White Rose University Consortium logo
University of Leeds logo University of Sheffield logo York University logo

Low Stress Mechanical Properties of Hydroentangled Fabrics

Saleh, Sanaa Salah El-Din Shoukry (2003) Low Stress Mechanical Properties of Hydroentangled Fabrics. PhD thesis, University of Leeds.

[img] Text
uk_bl_ethos_506384.pdf

Download (75Mb)

Abstract

Nonwoven fabrics are used in many different applications including wipes, incontinence products, interlinings, blinds, bed linen, protective clothing and others. However, the potential uses of nonwovens in traditional clothing outerwear (e. g. shirtings) are still limited. The low stress mechanical properties of fabrics (e. g. bending, extension, shear and recovery from extension) can be used as a measure of the suitability of fabrics to be used in clothing. In respect of the low stress mechanical properties of nonwoven fabrics, hydroentangled, fabrics have values that are most similar to woven fabrics used for apparel applications. Experimental hydroentangled fabrics produced using different conditions were studied and charactensed in terms of their low stress mechanical properties. It was established that if the specific energy applied remains constant, the jet profile used to apply the energy influences low stress mechanical properties. In general, alternating injectors (face and back) gave the most acceptable combination of low stress mechanical properties for clothing applications. Fabric area density, thickness and density were also found to affect the low stress dimensional and mechanical properties. An investigation of hydroentangled fabric geometry and its relation to the low stress mechanical properties of fabrics was carried out, Hydroentanglement of webs in both the MD and CD (in succession) produced fabrics having a lower shear rigidity compared to fabrics hydroentangled in the MD or CD only (which is the normal convention). Empirical models were produced to enable the prediction of the low stress mechanical properties of hydroentangled fabrics, based on the weight per unit area and the total applied specific energy.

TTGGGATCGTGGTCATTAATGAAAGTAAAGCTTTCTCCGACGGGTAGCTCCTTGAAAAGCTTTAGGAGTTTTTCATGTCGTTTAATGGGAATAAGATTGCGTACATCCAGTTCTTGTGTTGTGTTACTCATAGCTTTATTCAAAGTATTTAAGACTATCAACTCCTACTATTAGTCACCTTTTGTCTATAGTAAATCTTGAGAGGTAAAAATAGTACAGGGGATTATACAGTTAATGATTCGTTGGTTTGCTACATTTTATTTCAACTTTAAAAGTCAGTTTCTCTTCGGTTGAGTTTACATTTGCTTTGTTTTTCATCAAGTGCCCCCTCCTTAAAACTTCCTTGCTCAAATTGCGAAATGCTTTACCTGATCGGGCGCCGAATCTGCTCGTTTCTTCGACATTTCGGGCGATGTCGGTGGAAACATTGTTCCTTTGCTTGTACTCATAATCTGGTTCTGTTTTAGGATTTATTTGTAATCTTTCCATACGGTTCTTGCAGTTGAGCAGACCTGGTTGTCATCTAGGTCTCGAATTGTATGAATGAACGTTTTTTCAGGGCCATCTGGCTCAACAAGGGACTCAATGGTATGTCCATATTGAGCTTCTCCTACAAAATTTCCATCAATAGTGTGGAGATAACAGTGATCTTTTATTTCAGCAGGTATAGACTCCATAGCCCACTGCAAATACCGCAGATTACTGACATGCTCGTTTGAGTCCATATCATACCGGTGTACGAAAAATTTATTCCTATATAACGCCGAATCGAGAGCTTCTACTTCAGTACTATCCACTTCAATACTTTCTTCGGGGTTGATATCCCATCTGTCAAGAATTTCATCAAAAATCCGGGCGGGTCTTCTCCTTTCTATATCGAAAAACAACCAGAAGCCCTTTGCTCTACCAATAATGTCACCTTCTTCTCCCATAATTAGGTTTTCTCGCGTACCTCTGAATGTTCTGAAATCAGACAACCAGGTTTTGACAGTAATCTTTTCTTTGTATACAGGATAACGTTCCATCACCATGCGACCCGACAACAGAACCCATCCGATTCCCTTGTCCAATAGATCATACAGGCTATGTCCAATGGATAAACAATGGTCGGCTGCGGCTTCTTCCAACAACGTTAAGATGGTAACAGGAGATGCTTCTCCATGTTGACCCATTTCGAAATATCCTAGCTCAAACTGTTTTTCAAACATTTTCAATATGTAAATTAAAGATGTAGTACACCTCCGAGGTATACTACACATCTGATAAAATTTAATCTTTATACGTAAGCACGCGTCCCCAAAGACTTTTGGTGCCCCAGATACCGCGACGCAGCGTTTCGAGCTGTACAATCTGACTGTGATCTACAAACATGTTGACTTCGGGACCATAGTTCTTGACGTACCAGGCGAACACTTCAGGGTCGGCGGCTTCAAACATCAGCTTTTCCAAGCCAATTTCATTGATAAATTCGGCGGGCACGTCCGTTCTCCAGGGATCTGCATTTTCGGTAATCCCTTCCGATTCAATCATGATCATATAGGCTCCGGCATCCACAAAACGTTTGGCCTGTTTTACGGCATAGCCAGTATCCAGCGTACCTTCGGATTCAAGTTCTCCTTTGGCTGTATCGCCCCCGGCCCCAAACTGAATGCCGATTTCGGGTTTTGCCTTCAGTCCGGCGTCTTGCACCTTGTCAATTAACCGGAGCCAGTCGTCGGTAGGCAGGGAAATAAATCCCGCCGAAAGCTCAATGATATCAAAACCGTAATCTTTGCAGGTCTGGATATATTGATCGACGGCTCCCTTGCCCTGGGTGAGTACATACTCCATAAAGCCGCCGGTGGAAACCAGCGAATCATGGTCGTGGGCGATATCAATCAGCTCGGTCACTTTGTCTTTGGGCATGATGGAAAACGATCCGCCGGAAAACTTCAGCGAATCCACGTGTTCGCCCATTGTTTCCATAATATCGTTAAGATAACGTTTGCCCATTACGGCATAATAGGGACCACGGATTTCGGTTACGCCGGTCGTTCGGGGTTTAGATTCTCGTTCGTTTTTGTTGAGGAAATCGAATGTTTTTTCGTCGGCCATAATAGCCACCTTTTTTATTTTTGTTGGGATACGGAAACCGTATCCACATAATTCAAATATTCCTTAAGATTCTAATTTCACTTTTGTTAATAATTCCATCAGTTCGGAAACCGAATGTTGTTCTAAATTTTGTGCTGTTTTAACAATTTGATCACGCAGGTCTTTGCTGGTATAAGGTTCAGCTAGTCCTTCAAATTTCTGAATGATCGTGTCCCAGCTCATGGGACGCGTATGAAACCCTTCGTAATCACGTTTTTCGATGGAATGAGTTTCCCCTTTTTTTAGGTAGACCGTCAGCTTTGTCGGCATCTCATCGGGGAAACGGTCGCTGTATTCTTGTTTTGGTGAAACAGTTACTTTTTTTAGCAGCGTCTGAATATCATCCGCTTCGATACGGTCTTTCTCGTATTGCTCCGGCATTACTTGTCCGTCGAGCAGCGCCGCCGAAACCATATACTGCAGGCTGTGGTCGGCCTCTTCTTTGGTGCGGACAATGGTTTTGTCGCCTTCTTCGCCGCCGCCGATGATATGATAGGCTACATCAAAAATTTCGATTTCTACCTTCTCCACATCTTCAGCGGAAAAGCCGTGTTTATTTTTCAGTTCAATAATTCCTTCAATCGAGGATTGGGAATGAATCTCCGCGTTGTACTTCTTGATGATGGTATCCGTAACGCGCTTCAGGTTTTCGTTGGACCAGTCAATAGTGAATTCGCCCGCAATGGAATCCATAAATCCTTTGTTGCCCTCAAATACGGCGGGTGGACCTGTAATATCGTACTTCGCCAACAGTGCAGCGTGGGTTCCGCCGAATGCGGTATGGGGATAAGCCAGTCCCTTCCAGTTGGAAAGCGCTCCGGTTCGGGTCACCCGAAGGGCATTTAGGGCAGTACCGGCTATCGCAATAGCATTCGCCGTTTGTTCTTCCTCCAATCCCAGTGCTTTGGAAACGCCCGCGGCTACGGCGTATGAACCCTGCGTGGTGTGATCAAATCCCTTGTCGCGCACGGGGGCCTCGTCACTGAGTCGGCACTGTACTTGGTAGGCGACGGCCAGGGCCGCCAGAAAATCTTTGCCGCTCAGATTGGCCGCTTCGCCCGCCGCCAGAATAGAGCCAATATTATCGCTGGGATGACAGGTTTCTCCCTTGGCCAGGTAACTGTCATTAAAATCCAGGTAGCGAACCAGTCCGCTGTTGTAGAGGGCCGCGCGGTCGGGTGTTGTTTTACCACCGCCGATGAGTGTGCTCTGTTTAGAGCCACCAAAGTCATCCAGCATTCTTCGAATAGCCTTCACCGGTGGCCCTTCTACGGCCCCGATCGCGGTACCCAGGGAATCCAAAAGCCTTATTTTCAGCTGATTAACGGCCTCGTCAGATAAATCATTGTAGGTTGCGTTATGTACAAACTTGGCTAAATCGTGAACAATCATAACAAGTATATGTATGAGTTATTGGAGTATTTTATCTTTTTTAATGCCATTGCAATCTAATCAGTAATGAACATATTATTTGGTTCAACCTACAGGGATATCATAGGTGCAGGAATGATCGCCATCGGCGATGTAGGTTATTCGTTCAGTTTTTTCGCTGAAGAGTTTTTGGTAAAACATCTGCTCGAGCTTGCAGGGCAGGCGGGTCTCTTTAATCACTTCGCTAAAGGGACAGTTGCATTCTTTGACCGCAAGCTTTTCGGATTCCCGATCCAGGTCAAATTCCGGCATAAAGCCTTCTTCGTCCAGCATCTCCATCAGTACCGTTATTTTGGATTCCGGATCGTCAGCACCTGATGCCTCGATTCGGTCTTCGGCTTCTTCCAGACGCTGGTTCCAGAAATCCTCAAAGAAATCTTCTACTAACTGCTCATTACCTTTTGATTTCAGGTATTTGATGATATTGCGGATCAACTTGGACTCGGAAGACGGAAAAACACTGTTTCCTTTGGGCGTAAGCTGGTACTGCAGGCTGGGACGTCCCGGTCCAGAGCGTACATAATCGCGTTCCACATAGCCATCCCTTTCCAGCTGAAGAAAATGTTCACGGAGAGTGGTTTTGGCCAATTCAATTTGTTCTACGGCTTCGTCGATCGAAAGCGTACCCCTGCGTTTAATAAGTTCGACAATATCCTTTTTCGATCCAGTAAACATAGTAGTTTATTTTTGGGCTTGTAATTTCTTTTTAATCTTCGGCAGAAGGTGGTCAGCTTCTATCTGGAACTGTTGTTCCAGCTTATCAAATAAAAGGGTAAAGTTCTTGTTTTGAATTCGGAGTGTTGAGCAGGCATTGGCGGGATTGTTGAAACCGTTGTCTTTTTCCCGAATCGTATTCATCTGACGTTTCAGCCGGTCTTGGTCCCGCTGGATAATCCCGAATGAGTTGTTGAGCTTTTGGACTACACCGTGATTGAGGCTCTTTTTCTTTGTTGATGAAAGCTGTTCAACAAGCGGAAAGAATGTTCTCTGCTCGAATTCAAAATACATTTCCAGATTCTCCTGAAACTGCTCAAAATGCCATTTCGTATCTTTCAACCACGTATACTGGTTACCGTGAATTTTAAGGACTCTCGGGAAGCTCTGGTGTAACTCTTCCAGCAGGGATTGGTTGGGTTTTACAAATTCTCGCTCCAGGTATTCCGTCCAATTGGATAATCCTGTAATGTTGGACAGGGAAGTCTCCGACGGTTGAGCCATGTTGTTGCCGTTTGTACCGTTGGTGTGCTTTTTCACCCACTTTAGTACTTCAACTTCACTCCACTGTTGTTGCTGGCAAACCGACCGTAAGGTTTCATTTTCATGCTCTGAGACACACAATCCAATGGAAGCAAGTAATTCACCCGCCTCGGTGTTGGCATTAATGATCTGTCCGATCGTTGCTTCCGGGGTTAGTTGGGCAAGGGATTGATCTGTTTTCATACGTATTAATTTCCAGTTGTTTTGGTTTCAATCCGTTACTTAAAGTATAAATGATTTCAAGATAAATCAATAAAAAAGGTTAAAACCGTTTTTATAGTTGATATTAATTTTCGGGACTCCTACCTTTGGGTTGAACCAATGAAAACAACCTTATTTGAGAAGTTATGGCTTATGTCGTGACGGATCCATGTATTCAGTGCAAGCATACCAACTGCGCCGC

Item Type: Thesis (PhD)
Academic Units: The University of Leeds > Faculty of Performance, Visual Arts and Communications (Leeds) > School of Design (Leeds)
Depositing User: Ethos Import
Date Deposited: 22 Mar 2010 10:49
Last Modified: 06 Mar 2014 16:54
URI: http://etheses.whiterose.ac.uk/id/eprint/727

Actions (repository staff only: login required)